By Kelly Chase / Photography by Heidi Kirn
Antiquing is like a never-ending treasure hunt. Dyed-in-the-wool preservationists search for home parts. Collectors peruse markets to complete a set. Even those who are new to the hobby can have fun picking through items, waiting for a spark. The hunt is as personal as it is unpredictable. New England has no shortage of antique stores where pros and newbies alike can see, sift, and snag. We visit one particularly plentiful pocket in southeastern Maine and discover three distinct stores that are chock-full of possibilities.
502 Post Road, Wells, Maine
Inside R. Jorgensen Antiques in Wells, Maine, a pair of Chippendale chairs has a story. “I’ve had a lot of Chippendale chairs, but these are fantastic; they are 250 years old,” says owner Ric Jorgensen, almost in disbelief. The chairs hail from England, date back to 1765, and were most likely used around a dining room table. Jorgensen spins one around, showing the limited wear and tear. “Typically, the better a piece is, the better condition I find it in because it was revered from the beginning and passed down from generation to generation,” he says.
The store is a quiet time capsule tucked away from the busyness of Route 1. Jorgensen’s collection is extensive yet selective and includes European and American antiques created before 1840. “That means pre-Industrial Revolution,” he says. “This stuff was all made by hand by people who care about quality.” In the second half of the 19th century, machines and factories took over a large portion of furniture production, and the number of handmade items dwindled.
As the saying goes, “They just don’t make ’em like they used to.” Hard not to agree when staring at a mahogany sideboard adorned with delicate shell handles and a pattern of grapevines, each tiny curve carved by someone with a steady hand. In the back of his store, Jorgensen remarks on the subtle sparkle of a tiger maple strip in a desk crafted in Portsmouth, New Hampshire, over a century ago. “These items can never be made again,” Jorgensen says.
1 Trackside Drive, Kennebunk, Maine
Ten miles up the road, Old House Parts in Kennebunk seems like the other end of the spectrum after the polished mahogany of R. Jorgensen Antiques. But there’s plenty of history here, too. Clawfoot and regular soaking tubs greet visitors outside, thousands of wooden doors line the aisles like library books, and intricately carved mantels interlock like jigsaw pieces. The 11,000-square-foot freight warehouse is stocked with architectural salvage dating back to the 18th century.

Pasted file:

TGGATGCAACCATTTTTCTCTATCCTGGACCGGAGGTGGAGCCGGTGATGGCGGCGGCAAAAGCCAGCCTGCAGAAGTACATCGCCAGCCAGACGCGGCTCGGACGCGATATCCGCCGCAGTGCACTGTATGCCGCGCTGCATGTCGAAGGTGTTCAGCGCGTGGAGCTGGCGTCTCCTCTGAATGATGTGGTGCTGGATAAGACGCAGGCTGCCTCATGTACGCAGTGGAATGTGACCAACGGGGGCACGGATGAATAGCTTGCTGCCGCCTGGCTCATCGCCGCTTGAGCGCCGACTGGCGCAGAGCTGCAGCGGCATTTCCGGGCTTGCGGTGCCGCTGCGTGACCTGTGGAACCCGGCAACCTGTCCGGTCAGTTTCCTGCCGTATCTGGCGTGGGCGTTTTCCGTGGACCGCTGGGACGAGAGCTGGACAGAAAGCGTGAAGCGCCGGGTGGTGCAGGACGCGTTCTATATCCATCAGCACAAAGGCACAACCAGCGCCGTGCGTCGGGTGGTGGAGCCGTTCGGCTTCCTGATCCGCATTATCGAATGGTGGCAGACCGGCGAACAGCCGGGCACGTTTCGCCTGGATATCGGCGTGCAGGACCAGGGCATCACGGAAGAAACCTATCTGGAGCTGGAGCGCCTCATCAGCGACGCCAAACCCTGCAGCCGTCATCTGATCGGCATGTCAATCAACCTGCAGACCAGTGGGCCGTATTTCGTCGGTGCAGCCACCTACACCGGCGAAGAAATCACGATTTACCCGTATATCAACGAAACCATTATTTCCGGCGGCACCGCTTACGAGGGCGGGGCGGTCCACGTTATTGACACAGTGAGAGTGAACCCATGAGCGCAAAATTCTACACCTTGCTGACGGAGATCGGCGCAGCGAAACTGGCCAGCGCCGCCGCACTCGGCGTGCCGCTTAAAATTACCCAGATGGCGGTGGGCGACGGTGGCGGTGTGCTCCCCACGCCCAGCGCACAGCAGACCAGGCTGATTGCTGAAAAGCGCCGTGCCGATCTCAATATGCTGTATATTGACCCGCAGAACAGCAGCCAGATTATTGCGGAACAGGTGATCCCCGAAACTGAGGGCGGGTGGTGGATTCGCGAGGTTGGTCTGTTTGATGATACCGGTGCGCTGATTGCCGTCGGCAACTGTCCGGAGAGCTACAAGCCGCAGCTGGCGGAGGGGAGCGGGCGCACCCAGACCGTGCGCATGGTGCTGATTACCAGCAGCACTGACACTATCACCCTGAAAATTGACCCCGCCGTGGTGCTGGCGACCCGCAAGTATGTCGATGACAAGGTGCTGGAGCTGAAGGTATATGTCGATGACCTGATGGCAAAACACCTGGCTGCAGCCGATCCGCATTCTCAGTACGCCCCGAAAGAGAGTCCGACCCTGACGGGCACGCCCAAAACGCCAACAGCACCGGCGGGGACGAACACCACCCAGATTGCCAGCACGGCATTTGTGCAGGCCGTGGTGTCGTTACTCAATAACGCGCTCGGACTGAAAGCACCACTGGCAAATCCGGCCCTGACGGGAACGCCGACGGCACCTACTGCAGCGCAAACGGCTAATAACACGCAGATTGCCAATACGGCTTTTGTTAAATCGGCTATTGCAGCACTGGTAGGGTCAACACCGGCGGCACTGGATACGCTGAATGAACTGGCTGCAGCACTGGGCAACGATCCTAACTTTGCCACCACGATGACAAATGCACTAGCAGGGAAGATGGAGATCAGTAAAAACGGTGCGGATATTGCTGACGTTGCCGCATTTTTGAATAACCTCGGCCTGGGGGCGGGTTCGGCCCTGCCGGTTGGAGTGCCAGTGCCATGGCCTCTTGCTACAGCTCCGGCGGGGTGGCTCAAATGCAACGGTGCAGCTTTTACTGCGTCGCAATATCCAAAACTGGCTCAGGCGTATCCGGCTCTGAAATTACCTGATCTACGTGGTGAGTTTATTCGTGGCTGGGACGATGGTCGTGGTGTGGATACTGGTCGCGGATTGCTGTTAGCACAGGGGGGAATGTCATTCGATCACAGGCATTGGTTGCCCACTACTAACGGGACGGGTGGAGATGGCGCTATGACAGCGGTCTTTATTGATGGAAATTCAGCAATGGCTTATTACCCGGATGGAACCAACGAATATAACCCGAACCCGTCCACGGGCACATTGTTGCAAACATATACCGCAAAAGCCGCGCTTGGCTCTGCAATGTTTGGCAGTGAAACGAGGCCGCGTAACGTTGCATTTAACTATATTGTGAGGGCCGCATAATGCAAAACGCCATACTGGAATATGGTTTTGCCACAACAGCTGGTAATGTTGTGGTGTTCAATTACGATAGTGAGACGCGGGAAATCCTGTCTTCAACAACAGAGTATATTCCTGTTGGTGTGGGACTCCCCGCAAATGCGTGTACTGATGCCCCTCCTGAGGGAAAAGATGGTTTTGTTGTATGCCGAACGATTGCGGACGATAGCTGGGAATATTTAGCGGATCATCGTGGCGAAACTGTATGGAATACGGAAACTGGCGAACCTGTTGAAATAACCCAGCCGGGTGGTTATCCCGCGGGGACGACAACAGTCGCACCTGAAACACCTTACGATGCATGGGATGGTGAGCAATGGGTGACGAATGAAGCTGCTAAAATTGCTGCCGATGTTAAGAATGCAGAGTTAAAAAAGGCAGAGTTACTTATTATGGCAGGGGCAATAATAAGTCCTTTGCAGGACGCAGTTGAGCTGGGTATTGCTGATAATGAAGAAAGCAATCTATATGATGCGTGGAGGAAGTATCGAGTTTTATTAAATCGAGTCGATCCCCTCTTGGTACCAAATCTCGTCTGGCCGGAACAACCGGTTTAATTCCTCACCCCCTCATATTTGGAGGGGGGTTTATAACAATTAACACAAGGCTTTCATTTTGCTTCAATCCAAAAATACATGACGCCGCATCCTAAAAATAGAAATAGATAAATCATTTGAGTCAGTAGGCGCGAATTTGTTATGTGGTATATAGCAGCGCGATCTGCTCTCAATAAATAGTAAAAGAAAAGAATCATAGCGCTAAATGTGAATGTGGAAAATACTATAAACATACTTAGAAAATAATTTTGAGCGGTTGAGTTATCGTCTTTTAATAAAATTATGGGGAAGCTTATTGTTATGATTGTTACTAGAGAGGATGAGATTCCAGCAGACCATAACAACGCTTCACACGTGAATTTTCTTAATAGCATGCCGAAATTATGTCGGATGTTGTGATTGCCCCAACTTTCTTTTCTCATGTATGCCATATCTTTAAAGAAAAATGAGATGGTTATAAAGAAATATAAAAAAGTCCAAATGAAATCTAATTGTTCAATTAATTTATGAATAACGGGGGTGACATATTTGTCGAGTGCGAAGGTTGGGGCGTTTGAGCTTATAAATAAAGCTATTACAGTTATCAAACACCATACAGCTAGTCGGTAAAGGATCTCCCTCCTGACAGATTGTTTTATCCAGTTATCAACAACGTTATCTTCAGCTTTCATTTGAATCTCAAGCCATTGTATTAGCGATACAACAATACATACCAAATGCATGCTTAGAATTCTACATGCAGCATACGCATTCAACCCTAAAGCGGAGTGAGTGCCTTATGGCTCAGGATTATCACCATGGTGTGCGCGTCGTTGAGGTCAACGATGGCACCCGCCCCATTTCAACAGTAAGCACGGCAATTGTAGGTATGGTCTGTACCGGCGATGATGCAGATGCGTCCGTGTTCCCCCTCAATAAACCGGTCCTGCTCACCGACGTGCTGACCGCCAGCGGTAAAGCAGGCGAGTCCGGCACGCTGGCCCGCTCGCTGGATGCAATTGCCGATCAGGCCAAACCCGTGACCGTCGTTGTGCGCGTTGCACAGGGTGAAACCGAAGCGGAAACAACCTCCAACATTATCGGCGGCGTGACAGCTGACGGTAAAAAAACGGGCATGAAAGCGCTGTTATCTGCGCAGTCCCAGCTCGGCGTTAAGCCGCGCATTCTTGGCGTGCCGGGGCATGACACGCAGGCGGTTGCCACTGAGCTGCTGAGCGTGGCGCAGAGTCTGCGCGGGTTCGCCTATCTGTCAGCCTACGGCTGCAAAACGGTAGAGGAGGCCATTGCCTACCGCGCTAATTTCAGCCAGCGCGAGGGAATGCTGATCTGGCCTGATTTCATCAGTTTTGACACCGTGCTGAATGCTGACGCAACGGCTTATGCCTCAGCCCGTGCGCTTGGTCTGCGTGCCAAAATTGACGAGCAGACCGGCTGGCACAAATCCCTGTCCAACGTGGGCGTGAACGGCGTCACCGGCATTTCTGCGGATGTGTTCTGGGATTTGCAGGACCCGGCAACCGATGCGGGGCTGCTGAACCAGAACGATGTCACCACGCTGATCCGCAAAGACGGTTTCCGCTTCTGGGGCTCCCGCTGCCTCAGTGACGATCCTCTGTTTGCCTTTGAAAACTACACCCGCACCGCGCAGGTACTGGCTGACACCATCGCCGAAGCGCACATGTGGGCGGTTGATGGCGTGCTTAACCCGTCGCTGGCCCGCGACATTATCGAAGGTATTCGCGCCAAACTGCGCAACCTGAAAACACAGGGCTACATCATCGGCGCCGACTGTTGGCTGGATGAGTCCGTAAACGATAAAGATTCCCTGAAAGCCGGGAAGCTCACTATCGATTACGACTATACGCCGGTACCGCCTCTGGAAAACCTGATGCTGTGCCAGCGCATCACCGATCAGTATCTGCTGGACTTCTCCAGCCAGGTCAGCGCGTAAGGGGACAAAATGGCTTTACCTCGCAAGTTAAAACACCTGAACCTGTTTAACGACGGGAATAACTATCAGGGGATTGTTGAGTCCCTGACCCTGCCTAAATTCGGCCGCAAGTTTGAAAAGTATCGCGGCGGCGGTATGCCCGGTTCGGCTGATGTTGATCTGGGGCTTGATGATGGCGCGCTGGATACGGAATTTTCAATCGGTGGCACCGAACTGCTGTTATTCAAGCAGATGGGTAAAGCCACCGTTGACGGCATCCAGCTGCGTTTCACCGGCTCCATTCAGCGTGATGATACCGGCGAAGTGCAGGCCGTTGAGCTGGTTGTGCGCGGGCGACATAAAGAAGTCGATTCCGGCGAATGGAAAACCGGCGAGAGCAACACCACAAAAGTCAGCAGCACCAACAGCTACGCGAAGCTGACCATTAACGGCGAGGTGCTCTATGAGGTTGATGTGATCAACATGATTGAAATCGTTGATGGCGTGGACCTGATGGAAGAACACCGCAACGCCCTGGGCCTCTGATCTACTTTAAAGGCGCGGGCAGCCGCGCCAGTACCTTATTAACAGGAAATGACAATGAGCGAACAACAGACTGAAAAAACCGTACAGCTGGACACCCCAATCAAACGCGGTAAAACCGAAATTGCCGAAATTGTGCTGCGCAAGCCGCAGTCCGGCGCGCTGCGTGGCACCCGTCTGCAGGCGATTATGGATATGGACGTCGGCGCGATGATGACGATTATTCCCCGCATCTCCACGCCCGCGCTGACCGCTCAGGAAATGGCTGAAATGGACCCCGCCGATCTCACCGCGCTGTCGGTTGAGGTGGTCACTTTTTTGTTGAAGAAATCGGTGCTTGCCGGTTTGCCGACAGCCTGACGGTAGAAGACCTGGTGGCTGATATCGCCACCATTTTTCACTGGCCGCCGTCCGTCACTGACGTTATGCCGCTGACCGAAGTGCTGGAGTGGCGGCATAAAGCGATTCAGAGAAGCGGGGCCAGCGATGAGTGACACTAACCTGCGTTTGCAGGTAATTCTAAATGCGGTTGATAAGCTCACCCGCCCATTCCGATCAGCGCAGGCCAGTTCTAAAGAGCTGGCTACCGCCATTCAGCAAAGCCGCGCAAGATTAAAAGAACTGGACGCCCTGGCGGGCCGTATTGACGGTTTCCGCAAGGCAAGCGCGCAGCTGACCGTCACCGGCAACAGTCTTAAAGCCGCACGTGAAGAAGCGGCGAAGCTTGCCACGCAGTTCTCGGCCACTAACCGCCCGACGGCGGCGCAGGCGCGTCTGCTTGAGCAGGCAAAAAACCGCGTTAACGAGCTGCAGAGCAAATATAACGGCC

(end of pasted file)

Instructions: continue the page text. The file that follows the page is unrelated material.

Owner Mike Thompson has been around antiques for close to two decades. As someone with a knack for restoration, he enjoys finding and working with pieces built with care. “When you catch the antiques bug, it’s hard to look at buying something new again,” he says. “Antiques were made with a quality of craftsmanship that is really difficult to find now.”
Preservationists are attracted to Old House Parts, obviously; however, the location appeals to more than just old home enthusiasts. Architects, designers, builders, artists, and homeowners are frequent visitors. “It’s always been a diverse clientele and that’s what helps us do well as a business,” says Thompson. “We have the daily customer searching for an old part, but our biggest sales are actually for new construction. We can supply all of a project’s doors or hardware.”
Just because the store is massive doesn’t mean Thompson overlooks smaller-scale needs. “Artisans use us as a supply house for creative materials,” he says. Homeowners stroll through to pick up hardware for repurposing furniture or browse the large collection of appliances. With two stories of inventory, the warehouse can be both overwhelming and inspiring, and it’s certainly a place for imagining the possibilities.
89 Western Avenue, Kennebunk, Maine
Nearby on Route 9 in Kennebunk, Antiques on Nine has a mix of new and old items. Beverly Bangs owned an antiques store in Atlanta, Georgia, before purchasing the Maine location in 1996. She used her expertise and good taste to fill the 11,000-square-foot barn with English, French, and American antiques.
“In the beginning it was all antiques,” says Desiree Kennedy, who works at Antiques on Nine. “[Bangs] would travel overseas and ship things back, so she had, and still has, a lot of European pieces.”
In recent years, Bangs has expanded her inventory to include reproduction furniture, contemporary home accessories, and gift items created by local artisans. Brands like Dash & Albert, Pine Cone Hill, and Michaelian Home are arranged around repurposed hutches, benches, and kitchen tables. While the antique furniture is simply waxed and retouched, other found items receive a dose of color through expertly applied chalk paint.
In the back of the store, Bangs’ son, James, is hard at work painting an old chest. The worn wood is getting a coat of sage green. “Fresh paint on an old piece can give it new life. And these items aren’t antiques. They are found at markets—in good shape but in need of some color,” explains Kennedy.
Throughout the store, breezy, colorful vignettes tie the eclectic inventory together. “We bring in new items weekly and rearrange daily,” says Kennedy. “Customers can stop in and get new ideas and maybe see a piece of furniture they missed on a previous visit.